Out of the Museum

Who knew that everyone would know?

-A +A


Where: Beermann Plaza at 640 5th St.

When: Open 11 a.m. to 3 p.m. Tuesdays through Saturdays

Free: Donations always accepted



We hit a key with last week’s mystery item. Readers immediately knew the answer to what the item was and its history.


Hopefully, this week will be the same. We’ve included two versions of this week’s mystery item. If you know what this week’s item was called and used for, please send answers to by Tuesday.


Last week’s mystery item


Don and Diana O’Bella said the item is a telegraph key and that “Amateur radio people also call it a ‘straight key’ and use it for CW (Continuous Wave).”


Gregory Matthews: “A telegraph key and/or a Morse Code key used by a ham radio operator.”


Carla LaFave: “I am pretty sure that it is a vintage telegraph key.  My dad had one of those (straight key style) American telegraph keys.  He used it during World War II to transmit messages from our shed in Roseville for the U.S. military.  The shed was in our backyard and had black-out curtains.  Dad needed to use a rapid pumping action to send out messages using Morse code.  His brother, Dr. Carl Sepponen, was serving as a veterinarian for the U.S. Army in Burma at the time, taking care of the large animals.  Uncle Carl eventually became a veterinarian here in Lincoln.”

 Ronald Weinreich: “I believe this is a telegraph key. It sends messages via Morse code. Used by Western Union.”

Jim Kerbey: “The item in the July 26th Lincoln News Messenger is a transmission clacker for sending Morse code messages over telegraph lines . . . dit dit dit da da da dit dit dit  (SOS). I think the formal name of it was a Morse Telegraph Key.”

Dona Jones: “My contractor friend, Jack White, was visiting when I asked him if he knew what the weekly item was and he said it looked like a telegraph unit for sending messages with Morse code.”

Susan Worthington: “Well, I was born in 1947 but we taught our history of not so far off means of, at the time, high tech communication... the telegraph! Morse code could be tapped out on emergency called SOS!”

John Shutz: “It has to be a telegraph device for sending Morse code messages over electric wires. It was perfected by Samuel Morse in 1844. I still remember as a kid playing with a telegraph. The first and only message I learned was SOS, which was three dots, three dashes and three dots.”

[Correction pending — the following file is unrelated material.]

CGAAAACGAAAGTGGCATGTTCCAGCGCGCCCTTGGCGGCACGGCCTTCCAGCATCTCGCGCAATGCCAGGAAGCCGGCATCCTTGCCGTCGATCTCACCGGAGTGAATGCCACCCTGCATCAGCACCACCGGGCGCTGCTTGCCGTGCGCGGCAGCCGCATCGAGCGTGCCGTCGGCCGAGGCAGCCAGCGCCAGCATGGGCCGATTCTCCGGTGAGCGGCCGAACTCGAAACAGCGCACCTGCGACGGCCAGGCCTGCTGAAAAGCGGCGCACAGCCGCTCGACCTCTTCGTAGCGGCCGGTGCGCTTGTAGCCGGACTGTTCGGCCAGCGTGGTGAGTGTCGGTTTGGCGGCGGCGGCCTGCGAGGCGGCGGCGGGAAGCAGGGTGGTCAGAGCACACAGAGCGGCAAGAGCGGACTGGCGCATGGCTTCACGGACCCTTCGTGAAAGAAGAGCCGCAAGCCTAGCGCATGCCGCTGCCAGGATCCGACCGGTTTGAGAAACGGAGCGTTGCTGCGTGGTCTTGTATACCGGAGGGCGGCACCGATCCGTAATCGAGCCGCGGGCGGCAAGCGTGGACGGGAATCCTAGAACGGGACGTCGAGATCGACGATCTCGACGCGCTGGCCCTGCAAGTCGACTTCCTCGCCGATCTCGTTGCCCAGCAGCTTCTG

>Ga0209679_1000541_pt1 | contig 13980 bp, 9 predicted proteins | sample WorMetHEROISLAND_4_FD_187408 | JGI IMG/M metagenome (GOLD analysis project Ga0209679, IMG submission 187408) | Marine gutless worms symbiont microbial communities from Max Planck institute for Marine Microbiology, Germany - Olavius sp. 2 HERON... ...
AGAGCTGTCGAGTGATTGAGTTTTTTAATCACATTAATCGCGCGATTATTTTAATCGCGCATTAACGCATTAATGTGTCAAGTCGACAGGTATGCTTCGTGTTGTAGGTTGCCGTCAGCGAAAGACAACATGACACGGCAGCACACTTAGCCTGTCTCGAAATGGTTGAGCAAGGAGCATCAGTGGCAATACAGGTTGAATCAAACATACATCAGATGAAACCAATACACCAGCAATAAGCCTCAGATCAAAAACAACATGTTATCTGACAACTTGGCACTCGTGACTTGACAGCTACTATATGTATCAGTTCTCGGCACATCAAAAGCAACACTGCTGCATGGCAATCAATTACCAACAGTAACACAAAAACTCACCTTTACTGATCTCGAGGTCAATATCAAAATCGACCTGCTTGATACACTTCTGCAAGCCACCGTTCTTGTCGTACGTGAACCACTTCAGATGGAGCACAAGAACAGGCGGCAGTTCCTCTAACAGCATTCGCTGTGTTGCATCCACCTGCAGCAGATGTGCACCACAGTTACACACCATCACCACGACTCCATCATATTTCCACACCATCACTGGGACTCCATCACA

Reese Faucette: “OK, I know everyone has already IDed this one a thousand times but my wife says I should still write in:  it’s a telegraph key.” It sounds like Reese is a really good husband, taking his wife’s advice!

Debbie McMannis, Victoria Fritz, Larry Lynn, Ken Dzor and Pauline Kimball also knew it was a Morse code key to send messages over wire.

Logan Wilson: “This is a telegraph key(pad) used to send telegraph messages. My grandfather, S.P. Linn (named after a southern General Sterling Price) was a train depot agent for over 50 years at Bronaugh, Missouri. As a kid visiting my grandparents (late ’40s or early ’50s), I would walk down from their home to the depot and there grandpa would be telegraphing messages. Probably he was telling or signaling the next depot or station what train was coming or results of his inspection, etc. Grandpa wasn't a big man but I was amazed to see him jump up into a train car to inspect the cargo. Across from the depot was a fairly large railroad pond made by the Missouri Pacific Railroad to fill the engine's water tanks. I used to catch fish in the pond and had to carefully dodge water snakes that loved fishing too. Ah, the memories! The sad thing (to me) is the depot, the pond and the railroad tracks are no longer there.”

Charley Kendall: “I think many will recognize this as a telegraph key pad. We had one in my mom's attic.”

Barry Johnson: “The mystery item is a key pad used to send Morse code. I believe I have one, in much better condition, in my attic. I'll see if I can find it and give it to the (Lincoln Area Archives) Museum.”

The docents just loved Barry’s answer.

And saving perhaps the best, and most diplomatic answer, for last was from Dennis Gilman. He was referencing the recent battle of the sexes from the previous two Out of the Museum articles.

“Hopefully another one for the men, although we will never exceed the women's talents!

This week is a Morse Code switch originally invented by Samuel Morse in the 1800s,” Dennis said. “Rarely used today but still popular among amateur radio enthusiasts.”


And the Lincoln Area Archives Museum docents explanation

Throughout the centuries, we’ve wanted to communicate long distance.

English partners Sir William  Fothergill Cooke and Sir Charles Wheatstone in 1837 received a patent for “sending electrical signals and sounding alarms in distant places,”  according to museum docents. Ninety years prior, in 1747, William Watson in England showed others how to send messages along a wire.

In the United States, inventors including Samuel Morse (1791 to 1872), Leonard Gale (1800 to 1883) and Alfred Vail (1807 to 1889), worked on transmitting  messages long distances.

Morse took out a U.S. patient on the telegraph in 1937. On May 24, 1844, Morse sent an electromagnetic telegram to his assistant in Baltimore and it was returned to Morse in Washington, D. C. 

Visit the Lincoln Area Archives Museum Tuesdays through Saturdays to learn about earlier times. The museum is downtown at 640 5th St.

­- Carol Feineman